8. A dissolved gas flotation system as in claim 7 including means for maintaining the liquid level in the flotation basin at a substantially constant level during operation notwithstanding a variable inlet flow rate.
9. A dissolved gas flotation system as in claim 1 having trough means operatively associated with the flotation basin to collect flotation scum, said trough means defining an outlet for discharge of scum; rotatable means operatively associated with the flotation basin to skim the floatable scum into the trough means; said flotation basin including well means on the bottom of the basin to collect the sludge, said well means defining an outlet for discharge of sludge; conduit means operatively associated with the outlet of the well means for transporting the discharged sludge out of the flotation basin; and rotatable means operatively associated with the flotation basin to scrape the sludge off the bottom of the basin into the well means.
10. A dissolved gas flotation system as in claim 1, said flotation basin including a generally cylindrical wall and a base operatively associated with the wall; said release chamber being generally annular in shape and including a top and a generally L-shaped member having a side and a base, said side having an upward end which is beneath said top, said base of the L-shaped member being wider than the top so that the upward end and the top form an opening defining the outlet means, and said L-shaped member and said top forming a portion of a conduit for transporting the liquid.
11. A dissolved gas flotation system as in claim 1 wherein the flotation basin includes a cylindrical wall and a base operatively associated with the wall; said release chamber being generally annular in shape and including a top and a base member, a lip member obtusely attached to the inward end of said base member and forming an angle therewith that increases with successively large flotation basins, said lip member forming with said top a portion of a conduit for transporting the liquid-carrying gaseous bubbles and particulates.
12. A dissolved gas flotation system as in claim 11 wherein the top, lip and the release chamber base members are substantially equal in width; said inlet means including a divider baffle to split the input flow in opposite directions tangentially about the length of the release chamber; said outlet means including a splitter baffle to prevent the two tangential flows from converging and to prevent basin contents from circumvolving; the vertical distance between the top and the release chamber base member being progressively reduced from the divider baffle to the splitter baffle to uniformly distribute the flow about the periphery of the flotation basin; the vertical distance between the top and the unattached end of the lip member being progressively reduced from the divider baffle to the splitter baffle to uniformly discharge the flow about the periphery of the release chamber.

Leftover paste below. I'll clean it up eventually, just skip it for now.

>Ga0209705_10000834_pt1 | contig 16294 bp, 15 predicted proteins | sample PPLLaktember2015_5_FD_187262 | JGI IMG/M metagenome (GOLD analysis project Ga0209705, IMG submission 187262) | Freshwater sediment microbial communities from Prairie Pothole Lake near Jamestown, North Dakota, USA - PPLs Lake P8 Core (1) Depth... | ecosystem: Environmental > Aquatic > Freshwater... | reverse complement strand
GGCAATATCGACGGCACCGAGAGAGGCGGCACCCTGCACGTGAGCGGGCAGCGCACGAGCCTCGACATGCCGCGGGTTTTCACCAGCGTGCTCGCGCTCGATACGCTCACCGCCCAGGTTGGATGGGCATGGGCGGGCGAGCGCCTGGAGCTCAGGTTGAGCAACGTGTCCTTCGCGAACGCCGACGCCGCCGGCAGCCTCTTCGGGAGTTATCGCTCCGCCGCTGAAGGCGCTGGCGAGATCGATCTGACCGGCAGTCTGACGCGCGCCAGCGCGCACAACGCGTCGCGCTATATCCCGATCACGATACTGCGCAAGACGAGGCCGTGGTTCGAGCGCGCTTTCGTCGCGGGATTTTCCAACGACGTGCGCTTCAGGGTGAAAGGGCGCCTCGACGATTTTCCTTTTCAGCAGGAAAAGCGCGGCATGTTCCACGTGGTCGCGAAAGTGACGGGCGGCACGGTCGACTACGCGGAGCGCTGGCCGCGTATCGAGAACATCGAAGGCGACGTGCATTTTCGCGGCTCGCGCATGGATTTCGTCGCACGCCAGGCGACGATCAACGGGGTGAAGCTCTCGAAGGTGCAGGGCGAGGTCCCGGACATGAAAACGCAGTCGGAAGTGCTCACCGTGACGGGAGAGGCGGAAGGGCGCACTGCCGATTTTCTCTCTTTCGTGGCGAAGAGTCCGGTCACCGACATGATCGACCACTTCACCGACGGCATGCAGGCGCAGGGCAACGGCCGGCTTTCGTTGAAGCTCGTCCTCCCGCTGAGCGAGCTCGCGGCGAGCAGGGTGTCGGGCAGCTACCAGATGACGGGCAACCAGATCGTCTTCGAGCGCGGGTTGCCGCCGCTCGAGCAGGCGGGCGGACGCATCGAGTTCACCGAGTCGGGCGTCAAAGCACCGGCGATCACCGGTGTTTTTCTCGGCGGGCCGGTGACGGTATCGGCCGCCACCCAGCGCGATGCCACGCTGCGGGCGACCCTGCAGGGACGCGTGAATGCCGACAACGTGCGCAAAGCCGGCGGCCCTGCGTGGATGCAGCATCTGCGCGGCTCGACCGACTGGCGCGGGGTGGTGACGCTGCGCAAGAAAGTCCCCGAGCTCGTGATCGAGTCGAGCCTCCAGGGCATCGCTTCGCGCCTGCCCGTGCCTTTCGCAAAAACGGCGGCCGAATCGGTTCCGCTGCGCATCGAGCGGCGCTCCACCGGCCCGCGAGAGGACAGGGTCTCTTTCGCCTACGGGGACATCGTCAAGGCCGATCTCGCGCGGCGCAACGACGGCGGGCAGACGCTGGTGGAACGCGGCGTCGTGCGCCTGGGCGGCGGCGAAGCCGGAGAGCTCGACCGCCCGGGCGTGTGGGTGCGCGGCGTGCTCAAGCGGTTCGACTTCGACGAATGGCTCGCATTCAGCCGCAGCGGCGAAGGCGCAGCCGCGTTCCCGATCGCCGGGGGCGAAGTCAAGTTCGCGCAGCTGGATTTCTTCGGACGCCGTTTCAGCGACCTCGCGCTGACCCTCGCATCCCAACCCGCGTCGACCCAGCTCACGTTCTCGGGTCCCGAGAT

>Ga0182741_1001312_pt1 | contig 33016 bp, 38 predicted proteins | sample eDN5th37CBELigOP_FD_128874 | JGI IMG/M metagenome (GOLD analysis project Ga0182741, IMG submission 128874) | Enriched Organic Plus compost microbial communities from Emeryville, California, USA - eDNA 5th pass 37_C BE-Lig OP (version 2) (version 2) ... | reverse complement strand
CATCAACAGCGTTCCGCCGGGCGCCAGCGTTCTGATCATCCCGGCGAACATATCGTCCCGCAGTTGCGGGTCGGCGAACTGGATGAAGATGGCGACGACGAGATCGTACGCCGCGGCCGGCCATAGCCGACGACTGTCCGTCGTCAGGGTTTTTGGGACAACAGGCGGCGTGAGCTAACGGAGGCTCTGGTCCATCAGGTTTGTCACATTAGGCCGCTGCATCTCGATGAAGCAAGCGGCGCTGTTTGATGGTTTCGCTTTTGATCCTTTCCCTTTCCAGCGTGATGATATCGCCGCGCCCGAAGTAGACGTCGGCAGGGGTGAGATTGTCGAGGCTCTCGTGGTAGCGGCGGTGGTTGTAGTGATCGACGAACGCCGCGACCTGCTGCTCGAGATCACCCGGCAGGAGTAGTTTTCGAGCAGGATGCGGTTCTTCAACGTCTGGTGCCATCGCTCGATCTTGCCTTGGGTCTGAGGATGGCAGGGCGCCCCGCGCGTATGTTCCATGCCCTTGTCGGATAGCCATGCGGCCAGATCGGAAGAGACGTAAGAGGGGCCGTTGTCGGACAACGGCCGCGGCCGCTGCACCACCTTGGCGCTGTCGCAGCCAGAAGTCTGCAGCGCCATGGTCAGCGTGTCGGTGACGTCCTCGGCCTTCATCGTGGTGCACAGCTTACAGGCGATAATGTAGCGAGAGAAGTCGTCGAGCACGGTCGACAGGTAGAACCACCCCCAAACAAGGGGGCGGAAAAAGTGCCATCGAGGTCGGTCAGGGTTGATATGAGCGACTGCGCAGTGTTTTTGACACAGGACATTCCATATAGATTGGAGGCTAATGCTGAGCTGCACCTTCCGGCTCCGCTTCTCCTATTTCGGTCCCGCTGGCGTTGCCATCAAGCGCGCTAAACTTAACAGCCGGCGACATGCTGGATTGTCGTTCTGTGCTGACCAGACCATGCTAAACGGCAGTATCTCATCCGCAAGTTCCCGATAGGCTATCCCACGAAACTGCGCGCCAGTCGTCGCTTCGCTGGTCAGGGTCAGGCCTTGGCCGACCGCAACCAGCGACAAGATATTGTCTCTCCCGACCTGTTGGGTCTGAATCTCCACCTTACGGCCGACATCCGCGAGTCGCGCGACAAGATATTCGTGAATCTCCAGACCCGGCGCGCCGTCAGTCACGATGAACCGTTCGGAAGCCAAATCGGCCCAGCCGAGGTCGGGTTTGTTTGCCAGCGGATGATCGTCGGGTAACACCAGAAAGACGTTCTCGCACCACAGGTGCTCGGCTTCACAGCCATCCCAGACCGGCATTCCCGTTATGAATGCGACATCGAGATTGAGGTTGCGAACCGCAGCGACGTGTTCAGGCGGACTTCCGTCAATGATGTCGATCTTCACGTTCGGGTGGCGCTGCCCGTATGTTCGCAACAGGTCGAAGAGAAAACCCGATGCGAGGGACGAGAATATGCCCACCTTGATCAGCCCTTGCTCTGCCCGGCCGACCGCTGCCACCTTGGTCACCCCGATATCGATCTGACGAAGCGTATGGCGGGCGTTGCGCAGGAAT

13. A dissolved gas flotation system as in claim 1 wherein said flotation basin has a polygonal periphery.
14. A dissolved gas flotation system as in claim 1 wherein said flotation basin is rectangular.
15. A dissolved gas flotation system as in claim 14 wherein said release chamber is circular.
16. A dissolved gas flotation system as in claim 1 including a center column operatively associated with the flotation basin having a recycle conduit and an effluent conduit.
17. A dissolved gas flotation system comprising in combination: a flotation basin having a generally vertical cylindrical wall and a base operatively associated with said wall; pressure pump means operatively associated with the flotation basin for pumping recycled liquid; ejector means operatively associated with the pressure pump means for introducing gas into the liquid; solubilization means operatively associated with the ejector means for dissolving the gas in the liquid; a pressure-reducing valve operatively associated with the solubilization means for forming gas bubbles; combining means operatively associated with the pressure-reducing valve for combining liquid-carrying particulates with the gas bubbles; means directing the combined liquid-carrying particulates and gas bubbles into the flotation basin to permit liquid-carrying gas bubbles to float to the top surface of the liquid in the flotation basin, said directing means including an annular release chamber about a major portion of the cylindrical wall, said annular release chamber having a fixed fluid volume with inner wall means defining an opening substantially about the inner wall means for centripetal discharge into the flotation basin of the liquid containing particulate-carrying bubbles; means operatively associated with the flotation basin to adjust the liquid level in the flotation basin; and means operatively associated with the flotation basin for removing clarified liquid for recycling to the pressure pump means.